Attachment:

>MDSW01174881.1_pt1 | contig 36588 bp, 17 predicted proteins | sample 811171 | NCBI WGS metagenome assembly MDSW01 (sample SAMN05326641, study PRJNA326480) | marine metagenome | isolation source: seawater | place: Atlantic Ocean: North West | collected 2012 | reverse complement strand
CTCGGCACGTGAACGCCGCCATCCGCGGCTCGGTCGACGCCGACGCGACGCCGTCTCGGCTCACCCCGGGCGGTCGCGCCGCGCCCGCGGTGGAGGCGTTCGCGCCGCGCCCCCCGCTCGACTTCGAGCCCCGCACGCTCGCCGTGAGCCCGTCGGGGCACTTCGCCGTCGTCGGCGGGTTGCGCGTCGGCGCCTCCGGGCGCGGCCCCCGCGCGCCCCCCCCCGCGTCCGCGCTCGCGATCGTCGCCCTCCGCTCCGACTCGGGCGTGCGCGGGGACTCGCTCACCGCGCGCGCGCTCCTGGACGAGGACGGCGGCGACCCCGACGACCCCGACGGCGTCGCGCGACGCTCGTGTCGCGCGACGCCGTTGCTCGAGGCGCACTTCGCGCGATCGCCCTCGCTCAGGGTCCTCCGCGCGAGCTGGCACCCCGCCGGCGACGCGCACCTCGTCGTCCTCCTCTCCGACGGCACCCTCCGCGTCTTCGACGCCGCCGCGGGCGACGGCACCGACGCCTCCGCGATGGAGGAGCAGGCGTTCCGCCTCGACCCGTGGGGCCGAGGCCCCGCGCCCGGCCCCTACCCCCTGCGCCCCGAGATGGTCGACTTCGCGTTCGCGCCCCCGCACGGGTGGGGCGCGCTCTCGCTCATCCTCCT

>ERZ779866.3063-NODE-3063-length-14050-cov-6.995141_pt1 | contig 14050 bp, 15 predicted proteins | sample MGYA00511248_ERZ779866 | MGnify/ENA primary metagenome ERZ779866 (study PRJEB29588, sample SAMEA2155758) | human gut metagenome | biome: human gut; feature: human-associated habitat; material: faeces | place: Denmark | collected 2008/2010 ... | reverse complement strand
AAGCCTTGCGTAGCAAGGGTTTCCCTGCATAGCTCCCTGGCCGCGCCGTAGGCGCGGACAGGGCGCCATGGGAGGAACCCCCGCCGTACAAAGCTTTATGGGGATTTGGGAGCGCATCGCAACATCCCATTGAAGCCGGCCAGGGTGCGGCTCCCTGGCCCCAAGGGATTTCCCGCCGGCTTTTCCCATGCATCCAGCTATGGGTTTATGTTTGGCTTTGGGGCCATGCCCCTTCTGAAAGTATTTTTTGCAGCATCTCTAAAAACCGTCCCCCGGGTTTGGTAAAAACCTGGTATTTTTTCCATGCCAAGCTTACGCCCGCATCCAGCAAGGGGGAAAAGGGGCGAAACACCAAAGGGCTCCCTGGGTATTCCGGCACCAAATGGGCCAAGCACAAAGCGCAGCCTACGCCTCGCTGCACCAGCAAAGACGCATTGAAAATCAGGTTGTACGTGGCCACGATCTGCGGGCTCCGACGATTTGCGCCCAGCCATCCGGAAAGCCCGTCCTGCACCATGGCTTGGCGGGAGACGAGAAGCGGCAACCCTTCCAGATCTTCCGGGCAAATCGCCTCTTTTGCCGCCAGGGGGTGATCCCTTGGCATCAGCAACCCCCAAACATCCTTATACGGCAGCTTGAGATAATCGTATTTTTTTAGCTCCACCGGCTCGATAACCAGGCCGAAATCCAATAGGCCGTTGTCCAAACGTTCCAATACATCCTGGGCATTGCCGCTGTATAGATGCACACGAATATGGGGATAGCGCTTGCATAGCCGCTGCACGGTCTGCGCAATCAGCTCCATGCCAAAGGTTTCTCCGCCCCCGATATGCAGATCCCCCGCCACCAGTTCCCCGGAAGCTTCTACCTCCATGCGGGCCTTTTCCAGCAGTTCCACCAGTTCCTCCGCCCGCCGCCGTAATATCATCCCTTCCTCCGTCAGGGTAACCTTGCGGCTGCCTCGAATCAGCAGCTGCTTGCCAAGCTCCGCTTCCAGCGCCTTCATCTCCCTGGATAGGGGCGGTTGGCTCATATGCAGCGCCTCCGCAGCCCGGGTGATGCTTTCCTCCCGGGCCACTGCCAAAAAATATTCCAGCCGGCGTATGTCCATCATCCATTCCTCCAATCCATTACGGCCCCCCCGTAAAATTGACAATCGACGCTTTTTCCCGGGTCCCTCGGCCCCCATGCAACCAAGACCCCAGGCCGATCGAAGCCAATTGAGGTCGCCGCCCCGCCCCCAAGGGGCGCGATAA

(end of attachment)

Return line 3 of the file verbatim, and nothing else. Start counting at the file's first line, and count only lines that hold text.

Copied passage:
>ERZ779866.3063-NODE-3063-length-14050-cov-6.995141_pt1 | contig 14050 bp, 15 predicted proteins | sample MGYA00511248_ERZ779866 | MGnify/ENA primary metagenome ERZ779866 (study PRJEB29588, sample SAMEA2155758) | human gut metagenome | biome: human gut; feature: human-associated habitat; material: faeces | place: Denmark | collected 2008/2010 ... | reverse complement strand